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Comment: Why not use commit date as version (Score 4, Funny) 199

by What'sInAName (#49046551) Attached to: Torvalds Polls Desire for Linux's Next Major Version Bump

Personally, I think it would be better to use the date as the version "number," though I'm sure that people who have thought about this issue more than I have can come up with reasons that's not a good idea.

One other idea, why not just use the git commit hash? That would really roll off the tongue and be easy to remember. I can see it now:

"Just released, Linux Kernel 634713bc047a87bf8eac9674765ae793478c50d2!"

Comment: Mobile OTP (Score 1) 113

by What'sInAName (#47559257) Attached to: Ask Slashdot: Open Hardware/Software-Based Security Token?

I'm surprised no one has mentioned Mobile-OTP (http://motp.sourceforge.net/). Perhaps it's a bit older, but it's absolutely free assuming your users have a mobile phone. (It doesn't even necessarily have to be a smart phone). We use this to secure our SSH gateways and it's not bad to set up -- it uses PAM.

+ - Seven IPMI Firmware Zero Days Disclosed->

Submitted by msm1267
msm1267 (2804139) writes "HD Moore today disclosed seven zero-day vulnerabilities in IPMI firmware from vendor Super Micro. The security issues were reported to the vendor in August, however the vendor, beyond acknowledging receipt of the vulnerabilities never communicated with Metasploit regarding a fix.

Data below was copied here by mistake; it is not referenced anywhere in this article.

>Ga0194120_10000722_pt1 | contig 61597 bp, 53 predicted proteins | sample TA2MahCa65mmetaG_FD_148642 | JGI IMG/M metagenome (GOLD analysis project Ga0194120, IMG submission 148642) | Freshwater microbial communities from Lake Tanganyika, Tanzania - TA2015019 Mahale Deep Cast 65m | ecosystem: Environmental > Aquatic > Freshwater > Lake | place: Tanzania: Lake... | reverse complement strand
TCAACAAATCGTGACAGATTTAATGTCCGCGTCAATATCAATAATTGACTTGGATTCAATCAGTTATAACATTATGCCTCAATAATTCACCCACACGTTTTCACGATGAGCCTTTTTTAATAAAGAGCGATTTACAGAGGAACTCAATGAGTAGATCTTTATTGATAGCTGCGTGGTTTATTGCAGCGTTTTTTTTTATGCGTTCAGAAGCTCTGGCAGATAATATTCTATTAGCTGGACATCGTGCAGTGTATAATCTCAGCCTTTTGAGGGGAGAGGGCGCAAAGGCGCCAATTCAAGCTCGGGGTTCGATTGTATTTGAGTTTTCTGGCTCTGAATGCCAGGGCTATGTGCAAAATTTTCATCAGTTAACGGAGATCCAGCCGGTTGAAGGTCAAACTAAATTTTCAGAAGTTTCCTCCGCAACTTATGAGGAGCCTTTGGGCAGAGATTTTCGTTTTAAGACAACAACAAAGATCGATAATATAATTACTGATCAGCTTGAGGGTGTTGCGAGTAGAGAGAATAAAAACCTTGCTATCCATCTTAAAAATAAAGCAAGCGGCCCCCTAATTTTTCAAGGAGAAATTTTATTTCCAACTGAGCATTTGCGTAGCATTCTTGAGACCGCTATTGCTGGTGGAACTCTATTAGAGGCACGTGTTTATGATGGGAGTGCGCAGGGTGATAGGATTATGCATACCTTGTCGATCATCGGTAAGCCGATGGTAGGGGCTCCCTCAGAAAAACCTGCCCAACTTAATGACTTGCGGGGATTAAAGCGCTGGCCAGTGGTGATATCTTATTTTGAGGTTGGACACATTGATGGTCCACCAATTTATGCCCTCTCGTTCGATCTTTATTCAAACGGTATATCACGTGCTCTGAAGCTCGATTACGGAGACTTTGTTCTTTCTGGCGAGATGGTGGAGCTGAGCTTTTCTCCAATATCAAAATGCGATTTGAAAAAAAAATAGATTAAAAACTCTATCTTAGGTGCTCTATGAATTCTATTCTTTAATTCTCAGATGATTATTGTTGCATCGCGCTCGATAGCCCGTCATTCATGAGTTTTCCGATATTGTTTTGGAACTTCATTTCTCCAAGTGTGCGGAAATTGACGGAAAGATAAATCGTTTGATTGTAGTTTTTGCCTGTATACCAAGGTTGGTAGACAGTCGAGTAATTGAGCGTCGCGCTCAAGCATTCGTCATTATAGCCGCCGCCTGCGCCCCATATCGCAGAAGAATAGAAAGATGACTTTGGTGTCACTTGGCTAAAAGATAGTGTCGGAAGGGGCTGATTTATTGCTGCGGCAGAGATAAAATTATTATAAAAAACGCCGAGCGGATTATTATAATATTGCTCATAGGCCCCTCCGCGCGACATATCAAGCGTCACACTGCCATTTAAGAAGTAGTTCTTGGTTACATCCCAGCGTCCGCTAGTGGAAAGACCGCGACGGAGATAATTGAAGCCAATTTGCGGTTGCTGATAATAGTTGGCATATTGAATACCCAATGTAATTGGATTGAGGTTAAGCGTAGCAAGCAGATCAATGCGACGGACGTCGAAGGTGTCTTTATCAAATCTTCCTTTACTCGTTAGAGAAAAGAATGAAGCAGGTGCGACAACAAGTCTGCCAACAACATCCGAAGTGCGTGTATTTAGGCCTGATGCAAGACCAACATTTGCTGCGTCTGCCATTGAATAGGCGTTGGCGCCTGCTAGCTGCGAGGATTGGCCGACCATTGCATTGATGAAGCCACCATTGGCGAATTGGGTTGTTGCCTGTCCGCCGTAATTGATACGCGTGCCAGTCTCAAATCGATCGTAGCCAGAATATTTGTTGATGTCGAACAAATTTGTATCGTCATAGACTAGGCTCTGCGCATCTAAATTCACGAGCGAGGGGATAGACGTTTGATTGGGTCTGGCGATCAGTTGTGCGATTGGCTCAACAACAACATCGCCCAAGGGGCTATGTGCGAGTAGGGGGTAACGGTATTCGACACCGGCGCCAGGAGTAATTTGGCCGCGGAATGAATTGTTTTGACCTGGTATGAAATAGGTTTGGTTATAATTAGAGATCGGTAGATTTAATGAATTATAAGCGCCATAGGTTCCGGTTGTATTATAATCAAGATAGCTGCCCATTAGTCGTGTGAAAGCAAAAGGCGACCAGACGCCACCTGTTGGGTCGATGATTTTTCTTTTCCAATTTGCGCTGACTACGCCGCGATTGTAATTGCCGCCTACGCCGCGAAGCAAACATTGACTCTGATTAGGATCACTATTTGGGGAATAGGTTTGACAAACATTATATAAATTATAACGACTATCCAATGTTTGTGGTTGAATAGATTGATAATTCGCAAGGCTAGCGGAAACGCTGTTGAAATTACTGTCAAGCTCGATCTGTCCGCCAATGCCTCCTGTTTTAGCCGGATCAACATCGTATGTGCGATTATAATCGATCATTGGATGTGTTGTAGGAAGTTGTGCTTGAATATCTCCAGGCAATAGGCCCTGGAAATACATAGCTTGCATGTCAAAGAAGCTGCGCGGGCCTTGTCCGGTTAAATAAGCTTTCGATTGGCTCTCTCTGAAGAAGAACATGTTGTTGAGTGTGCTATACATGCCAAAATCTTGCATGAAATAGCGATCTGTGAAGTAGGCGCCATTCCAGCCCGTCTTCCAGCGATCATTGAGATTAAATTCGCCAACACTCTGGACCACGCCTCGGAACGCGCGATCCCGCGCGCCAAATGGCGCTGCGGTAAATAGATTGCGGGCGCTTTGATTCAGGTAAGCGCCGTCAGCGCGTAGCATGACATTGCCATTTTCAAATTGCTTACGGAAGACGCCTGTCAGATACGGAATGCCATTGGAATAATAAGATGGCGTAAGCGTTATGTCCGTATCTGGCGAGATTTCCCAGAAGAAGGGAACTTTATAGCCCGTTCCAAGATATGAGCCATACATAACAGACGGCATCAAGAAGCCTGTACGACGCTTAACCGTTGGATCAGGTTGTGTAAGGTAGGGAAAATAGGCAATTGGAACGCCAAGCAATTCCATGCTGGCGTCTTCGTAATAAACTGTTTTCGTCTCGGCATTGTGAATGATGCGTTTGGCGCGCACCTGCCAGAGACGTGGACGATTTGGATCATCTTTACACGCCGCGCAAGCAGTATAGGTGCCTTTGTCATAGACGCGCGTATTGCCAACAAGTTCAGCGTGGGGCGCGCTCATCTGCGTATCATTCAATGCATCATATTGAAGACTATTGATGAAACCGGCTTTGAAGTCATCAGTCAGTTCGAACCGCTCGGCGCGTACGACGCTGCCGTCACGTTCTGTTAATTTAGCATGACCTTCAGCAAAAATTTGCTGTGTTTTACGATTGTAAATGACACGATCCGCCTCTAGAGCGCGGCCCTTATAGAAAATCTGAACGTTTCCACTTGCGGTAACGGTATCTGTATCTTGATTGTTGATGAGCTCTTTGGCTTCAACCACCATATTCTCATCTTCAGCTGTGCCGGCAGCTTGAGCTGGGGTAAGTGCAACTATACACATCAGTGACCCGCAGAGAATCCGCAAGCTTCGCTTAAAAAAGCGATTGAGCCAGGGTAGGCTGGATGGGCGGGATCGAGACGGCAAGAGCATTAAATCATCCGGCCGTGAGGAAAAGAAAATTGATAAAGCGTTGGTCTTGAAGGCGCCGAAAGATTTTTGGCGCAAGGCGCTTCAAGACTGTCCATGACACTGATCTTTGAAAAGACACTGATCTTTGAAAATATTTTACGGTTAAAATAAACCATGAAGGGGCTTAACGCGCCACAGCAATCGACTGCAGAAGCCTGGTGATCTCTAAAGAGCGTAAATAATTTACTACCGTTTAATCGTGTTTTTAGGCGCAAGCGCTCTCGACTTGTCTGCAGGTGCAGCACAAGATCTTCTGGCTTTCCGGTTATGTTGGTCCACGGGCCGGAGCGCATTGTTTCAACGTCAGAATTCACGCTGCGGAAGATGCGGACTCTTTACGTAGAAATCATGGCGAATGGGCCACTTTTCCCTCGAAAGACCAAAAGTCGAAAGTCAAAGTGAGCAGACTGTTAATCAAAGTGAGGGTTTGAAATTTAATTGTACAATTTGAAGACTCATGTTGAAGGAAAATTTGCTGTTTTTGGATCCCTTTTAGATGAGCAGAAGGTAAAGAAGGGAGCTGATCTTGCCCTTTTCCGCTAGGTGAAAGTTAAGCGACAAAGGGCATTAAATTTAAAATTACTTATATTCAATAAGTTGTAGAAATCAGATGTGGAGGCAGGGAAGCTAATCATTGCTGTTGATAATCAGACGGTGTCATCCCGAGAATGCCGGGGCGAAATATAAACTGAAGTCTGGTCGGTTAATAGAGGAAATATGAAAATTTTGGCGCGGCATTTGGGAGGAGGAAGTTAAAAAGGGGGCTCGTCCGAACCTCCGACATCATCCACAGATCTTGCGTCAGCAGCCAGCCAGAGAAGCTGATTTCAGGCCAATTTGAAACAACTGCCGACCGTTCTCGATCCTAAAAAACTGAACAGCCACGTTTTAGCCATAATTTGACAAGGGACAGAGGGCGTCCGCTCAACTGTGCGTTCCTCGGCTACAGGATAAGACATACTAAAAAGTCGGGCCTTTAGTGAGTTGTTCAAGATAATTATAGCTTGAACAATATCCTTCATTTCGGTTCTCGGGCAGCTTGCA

A Super Micro representative told Threatpost that this was an “old story” and that the issue had been resolved. A request for further comment from a Super Micro project manager was not returned in time for publication and the availability of patches could not be confirmed.

IPMI, or intelligent platform management interface, are tiny computers that sit on a motherboard that are used by IT administrators in large data centers for remote management of servers or remote BIOS maintenance. They’re mostly present in rack-mount servers, and are cumbersome to update because they often require physical access to the hardware, and in a service provider environment, for example, there could be hundreds of these embedded devices present.

Beardsley said that a Project Sonar scan for the IPMI firmware in question, version SMT_X9_226, found 35,000 of them online. He estimates that number likely represents less than 10 percent of the total devices in use."

Link to Original Source

Comment: Re:who thinks about their smoke detector? (Score 1) 177

by What'sInAName (#45084377) Attached to: Nest Protect: Trojan Horse For 'The Internet of Things'?

Many apartments are like this. Here in the Boston area there are quite a few apartment buildings with central heat that individual units have no control over. It's especially bad with those damn steam radiators. Depending on what kind of insulation you have, part of a room will be boiling hot and the other part will be freezing. If you stand in between the two extremes and rotate, you can kind of keep yourself at a comfortable temperature, but that's a bit... awkward to do.

Comment: I'm going for an S3 (Score 2, Interesting) 470

by What'sInAName (#41357025) Attached to: iPhone 5 GeekBench Results

(Grrr, thought I was logged in.)